News - Bird flu outbreak could cost economy up to $14 billion, say Finance officials
If an avian flu pandemic spreads to Canada, it could carve as much as $14 billion off the country's economy, say senior federal Finance Department officials.
In documents obtained by The Canadian Press under an Access to Information request, federal officials say such an outbreak could cut as much as 1.2 per cent off the country's annual gross domestic product, the broadest measure of the economy.
That may not sound like a great loss to Canada's economy in percentage terms.
But with GDP expected to grow at an average of 2.8 per cent in 2005, which the Bank of Canada says is pretty much its optimum speed, a 1.2 per cent loss of about $14 billion would slice the pace of healthy economic growth almost in half.
Certain sectors would be hit harder than others, should a deadly avian flu strain begin to spread from person to person in Canada, the analysis by Finance economists suggests.
Travel and tourism would be obvious early targets but the hospitality and entertainment sectors would also be hit hard as people would likely avoid going out socially and risking infection.
The analysis avoids calculating the human cost of a pandemic to focus on measuring the potential economic hit, said a federal Finance department spokesman.
"Human suffering and loss of life would obviously outweigh economic concerns," said David Gamble of Finance Canada.
"This may appear like more of a balance sheet approach, but that's what we were doing. . .the economics part."
The documents show officials did calculate that if an avian flu pandemic were to hit, as may as 6.2 million Canadians could fall ill and 133,000 would likely die.
South of the border, the administration of U.S. President George W. Bush has taken a darker view.
It has warned that a severe pandemic could infect up to a third of the U.S. population and kill anywhere from 209,000 to 1.9 million Americans, says the Bush administration's recent Pandemic Influenza Plan.
It put the health costs alone, not counting disruption to the economy, at $181 billion US for even a moderate pandemic.
Generally, however, economists are finding it tough to calculate the costs of a pandemic, since a bird flu outbreak is still hypothetical.
However, health experts around the globe are deeply concerned that a pandemic could happen and have been planning for the worst-case scenario.
So far, the virulent H5N1 strain of bird flu has killed at least 71 people in Asia since 2003. Most cases have been linked to contact with infected birds.
Experts have said repeated outbreaks in poultry are increasing the risk the virus could mutate into a form that can spread easily among people, possibly sparking a global pandemic.
Canadian Finance Department officials reviewed several other studies of likely pandemic outcomes, but their calculations are largely based on the experience of the 1918 global flu pandemic, said officials speaking on background.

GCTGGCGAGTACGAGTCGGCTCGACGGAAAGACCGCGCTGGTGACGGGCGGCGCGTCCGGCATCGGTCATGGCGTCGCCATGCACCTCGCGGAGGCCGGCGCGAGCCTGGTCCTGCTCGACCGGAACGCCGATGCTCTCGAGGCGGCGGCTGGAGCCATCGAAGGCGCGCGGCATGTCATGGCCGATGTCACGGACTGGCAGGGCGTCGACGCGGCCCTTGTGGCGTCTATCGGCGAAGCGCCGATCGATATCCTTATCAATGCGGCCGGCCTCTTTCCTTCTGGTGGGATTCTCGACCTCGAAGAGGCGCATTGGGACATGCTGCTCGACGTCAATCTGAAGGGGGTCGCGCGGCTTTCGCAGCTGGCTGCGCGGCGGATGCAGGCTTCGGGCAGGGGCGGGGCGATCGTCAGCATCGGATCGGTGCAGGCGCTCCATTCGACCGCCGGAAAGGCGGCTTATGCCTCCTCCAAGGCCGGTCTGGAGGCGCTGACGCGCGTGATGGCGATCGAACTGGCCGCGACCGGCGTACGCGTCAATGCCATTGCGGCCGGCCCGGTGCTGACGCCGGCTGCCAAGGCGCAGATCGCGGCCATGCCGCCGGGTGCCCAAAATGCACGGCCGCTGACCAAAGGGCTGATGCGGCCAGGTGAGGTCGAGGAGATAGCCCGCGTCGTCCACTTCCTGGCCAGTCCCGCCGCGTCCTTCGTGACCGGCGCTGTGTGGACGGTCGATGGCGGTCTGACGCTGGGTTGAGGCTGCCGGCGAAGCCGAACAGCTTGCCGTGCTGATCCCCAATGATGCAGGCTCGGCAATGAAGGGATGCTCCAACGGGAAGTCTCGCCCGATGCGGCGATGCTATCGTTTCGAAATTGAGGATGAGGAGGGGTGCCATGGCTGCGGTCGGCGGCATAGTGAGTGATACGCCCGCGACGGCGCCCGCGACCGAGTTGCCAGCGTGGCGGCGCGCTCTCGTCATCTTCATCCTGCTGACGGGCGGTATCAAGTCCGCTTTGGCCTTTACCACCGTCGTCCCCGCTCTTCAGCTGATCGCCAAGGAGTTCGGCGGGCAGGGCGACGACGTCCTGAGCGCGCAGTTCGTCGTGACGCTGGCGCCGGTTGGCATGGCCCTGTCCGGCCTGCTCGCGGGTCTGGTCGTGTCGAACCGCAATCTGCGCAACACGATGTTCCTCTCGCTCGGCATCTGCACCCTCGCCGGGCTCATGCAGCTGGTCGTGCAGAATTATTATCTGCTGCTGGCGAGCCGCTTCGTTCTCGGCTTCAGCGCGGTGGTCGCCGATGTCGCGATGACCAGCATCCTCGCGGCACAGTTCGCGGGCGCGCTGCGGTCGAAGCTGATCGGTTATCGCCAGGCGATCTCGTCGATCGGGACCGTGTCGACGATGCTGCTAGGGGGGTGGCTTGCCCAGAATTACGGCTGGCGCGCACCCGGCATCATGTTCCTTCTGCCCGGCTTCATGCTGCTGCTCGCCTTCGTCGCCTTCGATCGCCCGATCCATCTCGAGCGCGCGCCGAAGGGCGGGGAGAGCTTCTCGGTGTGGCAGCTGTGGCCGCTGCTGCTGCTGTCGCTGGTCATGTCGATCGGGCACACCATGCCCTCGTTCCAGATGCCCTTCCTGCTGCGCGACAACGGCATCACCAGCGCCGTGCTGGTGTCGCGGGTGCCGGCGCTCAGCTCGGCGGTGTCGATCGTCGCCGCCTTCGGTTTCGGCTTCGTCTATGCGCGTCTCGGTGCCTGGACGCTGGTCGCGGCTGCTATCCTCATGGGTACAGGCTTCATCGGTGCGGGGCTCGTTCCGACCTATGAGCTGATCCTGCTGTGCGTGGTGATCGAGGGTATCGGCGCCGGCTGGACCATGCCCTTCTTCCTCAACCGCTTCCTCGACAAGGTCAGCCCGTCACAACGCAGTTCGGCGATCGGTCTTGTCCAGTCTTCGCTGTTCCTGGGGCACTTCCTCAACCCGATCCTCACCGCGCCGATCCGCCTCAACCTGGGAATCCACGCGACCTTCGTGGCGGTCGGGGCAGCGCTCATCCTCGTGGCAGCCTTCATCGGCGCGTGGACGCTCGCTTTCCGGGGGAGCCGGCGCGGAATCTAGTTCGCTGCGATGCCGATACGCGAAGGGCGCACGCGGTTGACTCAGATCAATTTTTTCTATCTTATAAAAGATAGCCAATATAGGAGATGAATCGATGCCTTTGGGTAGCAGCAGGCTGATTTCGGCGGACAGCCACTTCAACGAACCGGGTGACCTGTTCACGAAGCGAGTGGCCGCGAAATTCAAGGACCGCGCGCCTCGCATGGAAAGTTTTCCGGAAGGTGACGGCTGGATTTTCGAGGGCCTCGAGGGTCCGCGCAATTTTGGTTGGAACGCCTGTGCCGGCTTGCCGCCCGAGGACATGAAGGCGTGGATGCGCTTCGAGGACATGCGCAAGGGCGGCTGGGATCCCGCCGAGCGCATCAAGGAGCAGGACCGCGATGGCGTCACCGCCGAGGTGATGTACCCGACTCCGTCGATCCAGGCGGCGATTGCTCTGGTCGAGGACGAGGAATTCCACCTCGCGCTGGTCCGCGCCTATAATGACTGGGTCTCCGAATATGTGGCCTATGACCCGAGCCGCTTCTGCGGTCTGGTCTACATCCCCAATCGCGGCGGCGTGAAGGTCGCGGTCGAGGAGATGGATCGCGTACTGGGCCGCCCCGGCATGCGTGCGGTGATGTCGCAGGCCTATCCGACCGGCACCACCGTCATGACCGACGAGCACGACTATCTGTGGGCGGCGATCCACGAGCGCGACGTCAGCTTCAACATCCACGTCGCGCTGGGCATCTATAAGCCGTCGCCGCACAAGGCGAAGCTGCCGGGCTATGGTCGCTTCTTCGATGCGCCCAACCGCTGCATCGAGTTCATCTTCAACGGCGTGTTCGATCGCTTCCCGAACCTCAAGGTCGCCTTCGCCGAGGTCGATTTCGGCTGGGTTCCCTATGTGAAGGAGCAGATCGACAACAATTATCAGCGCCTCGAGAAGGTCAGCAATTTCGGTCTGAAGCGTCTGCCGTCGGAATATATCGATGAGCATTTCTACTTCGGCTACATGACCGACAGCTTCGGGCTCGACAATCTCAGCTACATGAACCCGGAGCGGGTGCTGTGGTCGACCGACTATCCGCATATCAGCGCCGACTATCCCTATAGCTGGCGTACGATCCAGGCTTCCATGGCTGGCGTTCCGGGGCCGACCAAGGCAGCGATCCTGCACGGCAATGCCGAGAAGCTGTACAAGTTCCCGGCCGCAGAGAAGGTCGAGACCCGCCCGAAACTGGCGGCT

The 1918 outbreak eventually infected half the world's population and killed 40 million people, the vast majority of them between the ages of 20 and 40.
They also considered the economic impacts of flu pandemics in 1957 and 1968, as well as the SARS outbreak in 2003, which killed 44 Canadians and walloped parts of the economy.
Some of their economic conclusions are consistent with findings from a study last fall by brokerage house BMO Nesbitt Burns.
Chief economist Sherry Cooper figured that for Canada, the costs of an avian flu pandemic could run from $8 billion to $18 billion.
However, her forecast caused a sensation with its worst-case scenarios of an economic crisis to rival the Great Depression, a conclusion Finance doesn't seem to share.
"With the U.S. - the engine of global growth - slowing trade and U.S. activity would slow economic activity worldwide," wrote Cooper.
And the Conference Board of Canada warned of a "sudden an dramatic (global) recession" while the World Bank estimated global GDP could be cut by two per cent in a pandemic.
Finance Department officials reached less dire conclusions, partly because they assume a fairly healthy rebound from a pandemic.
Economies "are quite resilient, people are fairly flexible and adaptable," said one official.
And markets can at least feel confident that Ottawa's books are in very healthy shape, which can help the economy weather almost any storm, Finance Minister Ralph Goodale said in an interview last month.
Ottawa may not be able to vaccinate the economy against a major upset, but Goodale says his government has built up immunity by paying down debt, keeping the books balanced and keeping investor and consumer confidence at healthy levels.
"We should never falter in our confidence. Canada is operating from a position of strength, we have had more than a decade of consistent economic strength," Goodale said.
Bird flu outbreak could cost economy up to $14 billion, say Finance officials